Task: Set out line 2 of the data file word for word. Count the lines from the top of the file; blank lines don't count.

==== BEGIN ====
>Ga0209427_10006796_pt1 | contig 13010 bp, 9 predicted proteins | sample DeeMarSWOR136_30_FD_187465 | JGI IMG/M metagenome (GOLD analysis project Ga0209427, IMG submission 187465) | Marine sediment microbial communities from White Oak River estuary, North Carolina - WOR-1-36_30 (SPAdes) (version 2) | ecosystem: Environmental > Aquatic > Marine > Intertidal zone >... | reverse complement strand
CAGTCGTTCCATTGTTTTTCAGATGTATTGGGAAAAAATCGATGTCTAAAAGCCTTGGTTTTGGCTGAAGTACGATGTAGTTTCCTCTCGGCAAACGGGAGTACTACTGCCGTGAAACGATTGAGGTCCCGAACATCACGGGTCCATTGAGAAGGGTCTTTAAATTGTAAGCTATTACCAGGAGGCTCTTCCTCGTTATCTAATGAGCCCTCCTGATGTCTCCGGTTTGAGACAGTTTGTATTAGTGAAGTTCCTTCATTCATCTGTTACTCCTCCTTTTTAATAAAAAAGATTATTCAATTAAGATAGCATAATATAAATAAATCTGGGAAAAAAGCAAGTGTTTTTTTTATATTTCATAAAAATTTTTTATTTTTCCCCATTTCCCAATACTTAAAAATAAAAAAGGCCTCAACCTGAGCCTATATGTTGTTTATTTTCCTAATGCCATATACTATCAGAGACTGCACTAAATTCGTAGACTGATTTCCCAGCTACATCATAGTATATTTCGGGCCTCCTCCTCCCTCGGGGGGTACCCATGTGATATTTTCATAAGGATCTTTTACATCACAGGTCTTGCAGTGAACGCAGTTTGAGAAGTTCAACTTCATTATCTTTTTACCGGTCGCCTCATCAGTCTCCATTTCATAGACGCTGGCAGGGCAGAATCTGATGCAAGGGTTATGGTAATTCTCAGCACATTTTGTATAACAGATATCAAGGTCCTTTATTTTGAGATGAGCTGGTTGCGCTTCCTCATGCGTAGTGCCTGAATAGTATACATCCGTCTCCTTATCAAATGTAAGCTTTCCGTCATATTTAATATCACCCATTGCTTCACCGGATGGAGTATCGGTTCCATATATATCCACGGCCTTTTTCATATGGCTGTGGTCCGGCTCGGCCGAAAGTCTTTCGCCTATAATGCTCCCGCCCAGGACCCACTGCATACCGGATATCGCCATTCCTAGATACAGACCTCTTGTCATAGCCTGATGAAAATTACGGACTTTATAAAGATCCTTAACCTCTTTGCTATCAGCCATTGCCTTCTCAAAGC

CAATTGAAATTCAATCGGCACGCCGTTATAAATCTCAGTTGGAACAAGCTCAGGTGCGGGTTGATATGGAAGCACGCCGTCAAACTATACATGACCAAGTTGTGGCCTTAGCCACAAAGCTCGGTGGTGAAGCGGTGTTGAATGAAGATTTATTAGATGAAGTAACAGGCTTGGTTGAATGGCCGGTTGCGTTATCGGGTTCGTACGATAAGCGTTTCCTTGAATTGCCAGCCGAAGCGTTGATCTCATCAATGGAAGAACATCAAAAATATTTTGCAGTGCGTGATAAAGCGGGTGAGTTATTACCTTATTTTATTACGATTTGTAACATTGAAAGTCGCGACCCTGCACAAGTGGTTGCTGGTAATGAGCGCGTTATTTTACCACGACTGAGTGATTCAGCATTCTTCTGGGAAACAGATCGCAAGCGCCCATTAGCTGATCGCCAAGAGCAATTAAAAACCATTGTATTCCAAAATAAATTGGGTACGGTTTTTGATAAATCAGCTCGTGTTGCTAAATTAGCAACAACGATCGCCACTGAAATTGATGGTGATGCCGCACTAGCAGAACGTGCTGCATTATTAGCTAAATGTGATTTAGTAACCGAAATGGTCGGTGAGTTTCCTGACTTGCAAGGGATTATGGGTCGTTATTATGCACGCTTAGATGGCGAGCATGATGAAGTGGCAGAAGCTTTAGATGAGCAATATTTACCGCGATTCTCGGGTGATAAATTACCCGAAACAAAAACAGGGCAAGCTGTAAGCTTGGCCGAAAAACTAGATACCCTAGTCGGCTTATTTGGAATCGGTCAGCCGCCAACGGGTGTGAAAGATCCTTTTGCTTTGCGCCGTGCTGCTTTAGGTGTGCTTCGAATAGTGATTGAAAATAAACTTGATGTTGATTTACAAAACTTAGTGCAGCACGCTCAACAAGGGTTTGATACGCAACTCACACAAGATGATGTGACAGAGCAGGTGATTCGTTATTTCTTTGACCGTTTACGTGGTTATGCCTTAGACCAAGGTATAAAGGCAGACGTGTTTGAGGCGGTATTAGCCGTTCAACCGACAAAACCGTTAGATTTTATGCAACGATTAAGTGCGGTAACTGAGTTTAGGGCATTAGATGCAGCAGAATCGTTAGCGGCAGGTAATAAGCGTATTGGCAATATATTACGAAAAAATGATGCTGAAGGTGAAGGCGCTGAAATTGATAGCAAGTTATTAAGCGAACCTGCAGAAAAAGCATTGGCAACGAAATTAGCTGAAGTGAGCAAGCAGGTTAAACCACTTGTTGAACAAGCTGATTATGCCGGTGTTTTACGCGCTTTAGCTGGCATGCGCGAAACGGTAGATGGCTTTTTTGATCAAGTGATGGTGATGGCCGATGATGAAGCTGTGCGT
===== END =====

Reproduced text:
CAGTCGTTCCATTGTTTTTCAGATGTATTGGGAAAAAATCGATGTCTAAAAGCCTTGGTTTTGGCTGAAGTACGATGTAGTTTCCTCTCGGCAAACGGGAGTACTACTGCCGTGAAACGATTGAGGTCCCGAACATCACGGGTCCATTGAGAAGGGTCTTTAAATTGTAAGCTATTACCAGGAGGCTCTTCCTCGTTATCTAATGAGCCCTCCTGATGTCTCCGGTTTGAGACAGTTTGTATTAGTGAAGTTCCTTCATTCATCTGTTACTCCTCCTTTTTAATAAAAAAGATTATTCAATTAAGATAGCATAATATAAATAAATCTGGGAAAAAAGCAAGTGTTTTTTTTATATTTCATAAAAATTTTTTATTTTTCCCCATTTCCCAATACTTAAAAATAAAAAAGGCCTCAACCTGAGCCTATATGTTGTTTATTTTCCTAATGCCATATACTATCAGAGACTGCACTAAATTCGTAGACTGATTTCCCAGCTACATCATAGTATATTTCGGGCCTCCTCCTCCCTCGGGGGGTACCCATGTGATATTTTCATAAGGATCTTTTACATCACAGGTCTTGCAGTGAACGCAGTTTGAGAAGTTCAACTTCATTATCTTTTTACCGGTCGCCTCATCAGTCTCCATTTCATAGACGCTGGCAGGGCAGAATCTGATGCAAGGGTTATGGTAATTCTCAGCACATTTTGTATAACAGATATCAAGGTCCTTTATTTTGAGATGAGCTGGTTGCGCTTCCTCATGCGTAGTGCCTGAATAGTATACATCCGTCTCCTTATCAAATGTAAGCTTTCCGTCATATTTAATATCACCCATTGCTTCACCGGATGGAGTATCGGTTCCATATATATCCACGGCCTTTTTCATATGGCTGTGGTCCGGCTCGGCCGAAAGTCTTTCGCCTATAATGCTCCCGCCCAGGACCCACTGCATACCGGATATCGCCATTCCTAGATACAGACCTCTTGTCATAGCCTGATGAAAATTACGGACTTTATAAAGATCCTTAACCTCTTTGCTATCAGCCATTGCCTTCTCAAAGC